No religion is monolithic. There are inevitably different denominations, movements or schisms, even as the adherents pledge fidelity to the founding principles. This is true with political philosophies like American Neoliberalism as well. So how many denominations are there in this American political religion?

For all practical purposes there are only two, and as much as they try to pretend there are consequential differences between them, they’re really just different sides of the same coin. Both build their churches serving the same economic interests. For purposes of identification, let’s call them the Fundamentalist Conservative Movement (Trump Republicans) and the Liberal Conservative Movement (Establishment Democrats). I will not spend any time dissecting the Republicans.

Democrats (our Liberal Conservative Movement), however, are more problematic for black voters because they have same commitment to Neoliberalism but talk a very different game. When they’re trying to get you to join church, the sermon is all about social justice. But when they win, our stuff never quite gets to the top of the list, or even on the list. So what should we do?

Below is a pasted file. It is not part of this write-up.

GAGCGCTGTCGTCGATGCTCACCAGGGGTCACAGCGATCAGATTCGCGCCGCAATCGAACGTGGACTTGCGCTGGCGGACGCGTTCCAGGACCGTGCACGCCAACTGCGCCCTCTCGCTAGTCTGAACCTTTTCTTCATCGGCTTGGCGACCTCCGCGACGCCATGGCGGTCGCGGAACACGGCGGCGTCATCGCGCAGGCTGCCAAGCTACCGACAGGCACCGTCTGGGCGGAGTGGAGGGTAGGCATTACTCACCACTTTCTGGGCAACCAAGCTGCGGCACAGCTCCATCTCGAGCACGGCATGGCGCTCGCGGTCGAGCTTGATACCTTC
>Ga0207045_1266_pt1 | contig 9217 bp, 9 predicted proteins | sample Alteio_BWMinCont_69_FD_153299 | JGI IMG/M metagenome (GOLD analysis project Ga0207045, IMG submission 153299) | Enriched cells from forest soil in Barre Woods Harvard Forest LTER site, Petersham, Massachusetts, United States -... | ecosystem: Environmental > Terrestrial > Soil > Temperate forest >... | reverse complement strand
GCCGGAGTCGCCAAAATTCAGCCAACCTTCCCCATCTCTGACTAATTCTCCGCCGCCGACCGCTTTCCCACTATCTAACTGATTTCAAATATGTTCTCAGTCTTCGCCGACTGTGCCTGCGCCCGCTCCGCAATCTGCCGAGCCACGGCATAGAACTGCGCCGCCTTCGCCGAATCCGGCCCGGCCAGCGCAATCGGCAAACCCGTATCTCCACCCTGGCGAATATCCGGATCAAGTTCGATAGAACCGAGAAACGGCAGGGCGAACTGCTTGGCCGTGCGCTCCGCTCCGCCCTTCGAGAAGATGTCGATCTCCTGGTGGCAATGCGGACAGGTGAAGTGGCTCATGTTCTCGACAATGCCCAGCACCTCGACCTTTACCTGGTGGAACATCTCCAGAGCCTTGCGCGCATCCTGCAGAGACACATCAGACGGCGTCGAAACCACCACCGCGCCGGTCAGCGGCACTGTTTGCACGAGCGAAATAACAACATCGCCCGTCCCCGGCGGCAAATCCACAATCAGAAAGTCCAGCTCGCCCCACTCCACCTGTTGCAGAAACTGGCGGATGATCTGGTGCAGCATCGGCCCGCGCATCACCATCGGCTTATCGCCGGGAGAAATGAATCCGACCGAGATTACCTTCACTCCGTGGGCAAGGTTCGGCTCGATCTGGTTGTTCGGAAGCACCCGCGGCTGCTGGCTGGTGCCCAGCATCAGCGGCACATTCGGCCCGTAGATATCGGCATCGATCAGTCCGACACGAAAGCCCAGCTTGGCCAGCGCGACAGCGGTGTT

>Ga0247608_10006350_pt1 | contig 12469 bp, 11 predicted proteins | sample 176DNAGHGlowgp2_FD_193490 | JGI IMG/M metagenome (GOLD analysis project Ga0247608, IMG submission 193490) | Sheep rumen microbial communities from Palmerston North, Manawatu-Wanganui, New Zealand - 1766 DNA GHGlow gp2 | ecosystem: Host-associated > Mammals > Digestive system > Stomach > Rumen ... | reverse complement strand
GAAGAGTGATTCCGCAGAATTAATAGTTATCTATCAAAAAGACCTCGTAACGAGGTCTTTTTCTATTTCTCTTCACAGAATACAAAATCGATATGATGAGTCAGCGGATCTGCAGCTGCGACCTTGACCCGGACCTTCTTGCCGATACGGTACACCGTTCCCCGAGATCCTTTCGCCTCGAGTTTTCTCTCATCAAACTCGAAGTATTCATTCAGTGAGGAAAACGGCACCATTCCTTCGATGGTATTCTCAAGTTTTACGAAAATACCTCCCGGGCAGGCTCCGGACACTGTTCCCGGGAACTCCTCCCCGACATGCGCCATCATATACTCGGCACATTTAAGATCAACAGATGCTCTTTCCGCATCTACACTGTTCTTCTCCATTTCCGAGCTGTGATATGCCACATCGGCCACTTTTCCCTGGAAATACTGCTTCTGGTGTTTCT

You should learn to ask the right questions and understand what the answers mean to you. That starts with ignoring any candidate’s campaign speech; they’re worthless. There are two questions you want to ask and every candidate needs to answer. One is: “What do you believe is the role of government in improving my life and the life of my community?” And the second is: “How do you plan to oppose those who would stop the government from fulfilling that role?”

The ability or inability to answer these two questions will tell you everything you need to know about whether this person has the capacity and character to be trusted with your interests. But in order to evaluate what they believe, you must first know what you believe.

To be continued.